La Rochefoucauld – Maxims to Live By

I have a soft spot for La Rochefoucauld and for about a year had his Moral Reflections or Sententiae and Maxims as a bedside table book, perfect for dipping into during nights when insomnia came to visit.

Cynic, pessimist, skeptic, La Rochefoucauld was all those things, and yet these are labels, even resistances to an unsettling body of work. My copy of his Maxims is heavily annotated. There are so many of his reflections worthy of meditation, but they should be treated as more than entertainment. It is all to easy to be unsettled by the truth of what he wrote and put the book down and live as though we hadn’t read it. Here’s a half a dozen I try to recall and live by after closing the book:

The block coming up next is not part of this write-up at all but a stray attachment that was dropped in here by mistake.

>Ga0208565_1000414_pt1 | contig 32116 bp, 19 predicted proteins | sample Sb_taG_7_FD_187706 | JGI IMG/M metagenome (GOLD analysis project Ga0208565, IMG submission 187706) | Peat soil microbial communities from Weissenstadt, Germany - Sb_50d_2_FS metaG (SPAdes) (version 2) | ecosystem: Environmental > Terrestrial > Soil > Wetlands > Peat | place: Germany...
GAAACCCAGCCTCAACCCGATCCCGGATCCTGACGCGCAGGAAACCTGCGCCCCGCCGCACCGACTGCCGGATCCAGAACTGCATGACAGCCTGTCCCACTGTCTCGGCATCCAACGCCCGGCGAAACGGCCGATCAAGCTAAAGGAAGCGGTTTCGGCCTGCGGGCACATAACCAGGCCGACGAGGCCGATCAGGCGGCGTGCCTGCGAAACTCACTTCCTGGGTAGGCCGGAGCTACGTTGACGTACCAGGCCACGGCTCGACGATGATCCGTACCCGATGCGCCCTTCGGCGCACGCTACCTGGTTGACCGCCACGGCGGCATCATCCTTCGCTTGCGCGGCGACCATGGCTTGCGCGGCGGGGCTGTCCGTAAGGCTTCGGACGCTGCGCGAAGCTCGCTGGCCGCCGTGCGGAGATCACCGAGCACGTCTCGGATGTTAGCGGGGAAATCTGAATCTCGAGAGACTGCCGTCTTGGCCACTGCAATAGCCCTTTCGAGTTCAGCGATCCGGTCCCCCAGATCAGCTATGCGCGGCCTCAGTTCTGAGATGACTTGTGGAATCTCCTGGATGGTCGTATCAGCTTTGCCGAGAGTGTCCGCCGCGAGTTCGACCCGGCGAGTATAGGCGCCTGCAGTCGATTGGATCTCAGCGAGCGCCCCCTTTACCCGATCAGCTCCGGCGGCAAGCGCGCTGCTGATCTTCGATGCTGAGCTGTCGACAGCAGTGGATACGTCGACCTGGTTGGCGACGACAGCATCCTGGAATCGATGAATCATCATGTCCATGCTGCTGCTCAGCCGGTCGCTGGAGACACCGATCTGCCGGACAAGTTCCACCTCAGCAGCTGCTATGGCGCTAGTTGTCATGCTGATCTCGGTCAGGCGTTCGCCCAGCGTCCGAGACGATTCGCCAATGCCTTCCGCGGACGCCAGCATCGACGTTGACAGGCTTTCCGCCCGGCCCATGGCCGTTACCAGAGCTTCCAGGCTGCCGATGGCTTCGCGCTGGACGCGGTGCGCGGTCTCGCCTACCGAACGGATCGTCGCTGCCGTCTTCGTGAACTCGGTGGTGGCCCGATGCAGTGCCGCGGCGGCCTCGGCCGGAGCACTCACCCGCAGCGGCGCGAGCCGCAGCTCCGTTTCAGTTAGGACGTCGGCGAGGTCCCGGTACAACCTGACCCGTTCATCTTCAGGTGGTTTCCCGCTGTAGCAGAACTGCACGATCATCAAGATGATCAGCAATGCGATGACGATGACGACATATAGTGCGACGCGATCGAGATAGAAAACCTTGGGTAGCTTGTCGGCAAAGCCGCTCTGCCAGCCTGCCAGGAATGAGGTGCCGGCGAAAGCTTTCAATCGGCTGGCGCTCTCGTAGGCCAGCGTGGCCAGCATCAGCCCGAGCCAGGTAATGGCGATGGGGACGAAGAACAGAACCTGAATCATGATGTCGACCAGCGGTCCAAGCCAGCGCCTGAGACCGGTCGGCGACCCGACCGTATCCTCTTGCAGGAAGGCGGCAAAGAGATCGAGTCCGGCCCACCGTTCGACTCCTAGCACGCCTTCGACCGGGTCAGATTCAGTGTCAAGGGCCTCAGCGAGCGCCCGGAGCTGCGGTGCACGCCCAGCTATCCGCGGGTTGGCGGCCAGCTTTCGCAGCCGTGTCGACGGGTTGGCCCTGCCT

• What is least often found in love affairs is love.
  • There is more pride than kindness in our reprimands to people who are at fault; and we reprove them not so much to correct them as to convince them that we ourselves are free from such wrongdoing.
  • Love, like fire, is sustained only by constant motion; and it ceases to exist when it ceases to hope or fear.
  • Old people like to give good advice, as a consolation for the fact they can no longer set bad examples.
  • A man in place has no more friends when he loses his post. It was not, therefore, him, but his place that had friends.
  • Have the courage the laugh at your personal defects, and the world will be deprived of that pleasure, by being reminded of their own.

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